system call

Discussion in 'C Programming' started by qilin, Jun 7, 2007.

  1. qilin

    qilin Guest

    I have perl program which use system() to call another c program
    meanwhile the c program also use system() to execute a linux command
    line ....but not sure why it doesn't work.

    yes, the perl program can let c program execute what it wants, just
    the rear part that c program is trying to execute linux command line
    or go futher system call fails..

    anybody has any thought about that? does it say system call can not be
    nesting?

    thanks
     
    qilin, Jun 7, 2007
    #1
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  2. In article <>,
    qilin <> wrote:

    >I have perl program which use system() to call another c program
    >meanwhile the c program also use system() to execute a linux command
    >line ....but not sure why it doesn't work.


    That should, in general, be possible.


    >yes, the perl program can let c program execute what it wants, just
    >the rear part that c program is trying to execute linux command line
    >or go futher system call fails..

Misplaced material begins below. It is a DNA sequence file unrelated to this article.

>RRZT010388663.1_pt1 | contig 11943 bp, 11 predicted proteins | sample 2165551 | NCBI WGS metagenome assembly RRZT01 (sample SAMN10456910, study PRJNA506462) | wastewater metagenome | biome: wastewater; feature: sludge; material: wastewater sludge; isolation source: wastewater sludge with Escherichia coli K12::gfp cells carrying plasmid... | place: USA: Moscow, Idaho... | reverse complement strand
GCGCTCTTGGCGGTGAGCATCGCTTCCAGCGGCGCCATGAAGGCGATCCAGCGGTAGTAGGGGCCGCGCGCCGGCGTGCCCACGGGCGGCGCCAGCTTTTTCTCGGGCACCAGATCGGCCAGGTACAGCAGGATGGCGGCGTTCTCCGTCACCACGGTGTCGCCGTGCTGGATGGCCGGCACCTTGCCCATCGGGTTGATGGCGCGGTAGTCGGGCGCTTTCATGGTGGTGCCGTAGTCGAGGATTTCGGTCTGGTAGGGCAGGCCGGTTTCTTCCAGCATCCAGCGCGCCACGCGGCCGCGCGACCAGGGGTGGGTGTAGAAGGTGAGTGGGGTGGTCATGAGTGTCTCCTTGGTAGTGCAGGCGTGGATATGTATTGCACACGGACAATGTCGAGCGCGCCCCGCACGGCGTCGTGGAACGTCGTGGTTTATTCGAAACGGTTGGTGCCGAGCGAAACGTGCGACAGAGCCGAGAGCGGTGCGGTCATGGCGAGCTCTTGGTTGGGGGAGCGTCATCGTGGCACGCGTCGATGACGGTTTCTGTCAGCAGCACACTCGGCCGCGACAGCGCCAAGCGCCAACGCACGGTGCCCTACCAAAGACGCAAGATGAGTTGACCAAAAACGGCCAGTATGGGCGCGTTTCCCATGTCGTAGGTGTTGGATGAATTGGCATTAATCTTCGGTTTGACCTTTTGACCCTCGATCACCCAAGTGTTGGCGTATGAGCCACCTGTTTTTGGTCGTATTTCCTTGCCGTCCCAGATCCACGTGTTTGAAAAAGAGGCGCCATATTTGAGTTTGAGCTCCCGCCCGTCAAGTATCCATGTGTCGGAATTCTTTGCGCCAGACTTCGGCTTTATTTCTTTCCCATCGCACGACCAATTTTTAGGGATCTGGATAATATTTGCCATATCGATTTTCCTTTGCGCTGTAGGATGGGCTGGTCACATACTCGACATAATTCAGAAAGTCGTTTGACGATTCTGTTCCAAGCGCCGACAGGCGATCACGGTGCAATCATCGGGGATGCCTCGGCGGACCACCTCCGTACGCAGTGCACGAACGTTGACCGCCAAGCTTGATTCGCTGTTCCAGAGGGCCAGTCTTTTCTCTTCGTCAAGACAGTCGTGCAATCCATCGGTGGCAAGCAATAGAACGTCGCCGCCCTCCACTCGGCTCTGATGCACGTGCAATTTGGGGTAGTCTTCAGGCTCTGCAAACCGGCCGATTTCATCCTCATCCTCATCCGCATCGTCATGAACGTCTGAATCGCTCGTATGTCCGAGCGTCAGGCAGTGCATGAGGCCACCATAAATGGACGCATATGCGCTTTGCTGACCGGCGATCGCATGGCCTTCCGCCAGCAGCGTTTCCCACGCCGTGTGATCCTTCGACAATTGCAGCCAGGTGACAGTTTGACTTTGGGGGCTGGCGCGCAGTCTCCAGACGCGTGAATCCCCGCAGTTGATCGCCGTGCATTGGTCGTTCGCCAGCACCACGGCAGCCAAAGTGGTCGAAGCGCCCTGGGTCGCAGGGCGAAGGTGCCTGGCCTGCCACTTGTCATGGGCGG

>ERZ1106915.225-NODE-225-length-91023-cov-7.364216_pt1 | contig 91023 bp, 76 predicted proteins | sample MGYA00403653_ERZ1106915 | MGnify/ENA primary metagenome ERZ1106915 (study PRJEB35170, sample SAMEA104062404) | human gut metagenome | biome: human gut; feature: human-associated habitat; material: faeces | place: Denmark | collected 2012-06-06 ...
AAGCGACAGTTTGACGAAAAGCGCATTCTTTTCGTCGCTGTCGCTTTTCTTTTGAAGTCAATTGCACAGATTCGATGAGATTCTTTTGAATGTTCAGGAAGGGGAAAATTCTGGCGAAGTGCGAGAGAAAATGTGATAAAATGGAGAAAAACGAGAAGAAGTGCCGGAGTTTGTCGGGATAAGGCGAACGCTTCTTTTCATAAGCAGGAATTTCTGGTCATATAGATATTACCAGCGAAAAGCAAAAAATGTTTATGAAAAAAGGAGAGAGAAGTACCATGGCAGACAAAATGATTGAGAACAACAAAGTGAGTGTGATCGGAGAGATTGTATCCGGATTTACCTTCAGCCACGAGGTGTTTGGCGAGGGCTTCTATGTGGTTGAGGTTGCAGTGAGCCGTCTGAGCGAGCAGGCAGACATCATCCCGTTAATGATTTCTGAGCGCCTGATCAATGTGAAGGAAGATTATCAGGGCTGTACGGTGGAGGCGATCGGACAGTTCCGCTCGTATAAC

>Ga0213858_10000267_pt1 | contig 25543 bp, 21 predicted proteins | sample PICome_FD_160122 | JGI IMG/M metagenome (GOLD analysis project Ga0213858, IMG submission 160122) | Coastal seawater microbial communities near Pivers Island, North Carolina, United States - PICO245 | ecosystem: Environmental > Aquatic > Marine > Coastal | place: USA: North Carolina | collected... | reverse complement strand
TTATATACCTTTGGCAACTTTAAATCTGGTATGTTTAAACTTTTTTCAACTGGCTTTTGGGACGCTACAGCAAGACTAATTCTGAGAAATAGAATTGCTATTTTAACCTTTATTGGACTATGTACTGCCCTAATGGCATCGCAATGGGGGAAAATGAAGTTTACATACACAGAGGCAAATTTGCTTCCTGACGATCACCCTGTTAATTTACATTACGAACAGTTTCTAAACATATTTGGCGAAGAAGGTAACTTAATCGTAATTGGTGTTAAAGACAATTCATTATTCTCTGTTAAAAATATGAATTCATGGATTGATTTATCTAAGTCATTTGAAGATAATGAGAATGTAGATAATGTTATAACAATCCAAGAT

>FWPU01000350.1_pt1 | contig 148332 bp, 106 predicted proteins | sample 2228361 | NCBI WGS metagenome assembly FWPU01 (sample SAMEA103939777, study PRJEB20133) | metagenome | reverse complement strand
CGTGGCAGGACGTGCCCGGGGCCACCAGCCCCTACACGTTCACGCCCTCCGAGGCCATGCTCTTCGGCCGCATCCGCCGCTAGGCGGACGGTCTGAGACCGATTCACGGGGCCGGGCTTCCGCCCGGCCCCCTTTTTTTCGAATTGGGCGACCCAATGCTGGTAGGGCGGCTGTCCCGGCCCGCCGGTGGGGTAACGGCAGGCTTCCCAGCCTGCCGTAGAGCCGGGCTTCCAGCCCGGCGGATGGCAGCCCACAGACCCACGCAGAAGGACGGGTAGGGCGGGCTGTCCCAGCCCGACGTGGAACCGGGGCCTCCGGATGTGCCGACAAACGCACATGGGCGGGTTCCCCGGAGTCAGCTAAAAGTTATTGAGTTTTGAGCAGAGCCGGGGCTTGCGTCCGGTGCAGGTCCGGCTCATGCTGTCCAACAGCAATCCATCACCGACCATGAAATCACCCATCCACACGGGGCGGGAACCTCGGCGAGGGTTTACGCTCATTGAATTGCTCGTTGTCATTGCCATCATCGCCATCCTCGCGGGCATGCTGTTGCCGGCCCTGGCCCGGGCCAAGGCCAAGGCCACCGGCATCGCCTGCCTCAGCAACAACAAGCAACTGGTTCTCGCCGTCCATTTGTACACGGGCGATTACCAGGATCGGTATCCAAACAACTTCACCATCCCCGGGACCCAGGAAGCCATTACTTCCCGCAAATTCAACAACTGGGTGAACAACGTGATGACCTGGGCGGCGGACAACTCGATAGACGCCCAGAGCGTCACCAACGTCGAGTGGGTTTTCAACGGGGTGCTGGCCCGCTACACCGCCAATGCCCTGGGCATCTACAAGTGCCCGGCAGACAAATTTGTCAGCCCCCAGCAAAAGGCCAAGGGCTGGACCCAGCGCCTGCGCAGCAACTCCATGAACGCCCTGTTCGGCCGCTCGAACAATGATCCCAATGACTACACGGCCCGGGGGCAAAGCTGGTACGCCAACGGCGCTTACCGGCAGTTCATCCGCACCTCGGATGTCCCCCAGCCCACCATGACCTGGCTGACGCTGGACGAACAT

>anybody has any thought about that? does it say system call can not be
    >nesting?


    There is no restriction against nesting in the definition of system(),
    but there is also no restriction that would require it to work.

    *Some* systems put limits on process children, settable by the
    system administrators, but the limit is very seldom set quite that low.

    In my experience, when system() fails from within a program, it is
    usually because the program has played with the execution environment
    in some way -- by setting resource limits, by setting the
    execution path so that the program cannot be found, by setting up
    a secure execution environemnt that doesn't account for the
    required program, by playing with the operating system shell
    variables that control how the command line is parsed.

    Sometimes, though, the difficulty has to do with running system() from
    a very large program (one that uses a lot of memory): on -some-
    operating systems, the operating system has to temporarily duplicate
    the entire memory allocation while it sets up to run the new system
    shell.

    The ways that system() can break are ... system dependant
    (Sorry, couldn't resist the pun.) Often someone with a bit of
    experience on that kind of system can chase down the problem
    pretty quickly, given access to the program and the system
    that there is the problem on. It's the sort of thing that you
    would ask your systems administrator to look at. [Or
    would that be "system()s administrator"? ;) ]

    --
    Programming is what happens while you're busy making other plans.
     
    Walter Roberson, Jun 7, 2007
    #2
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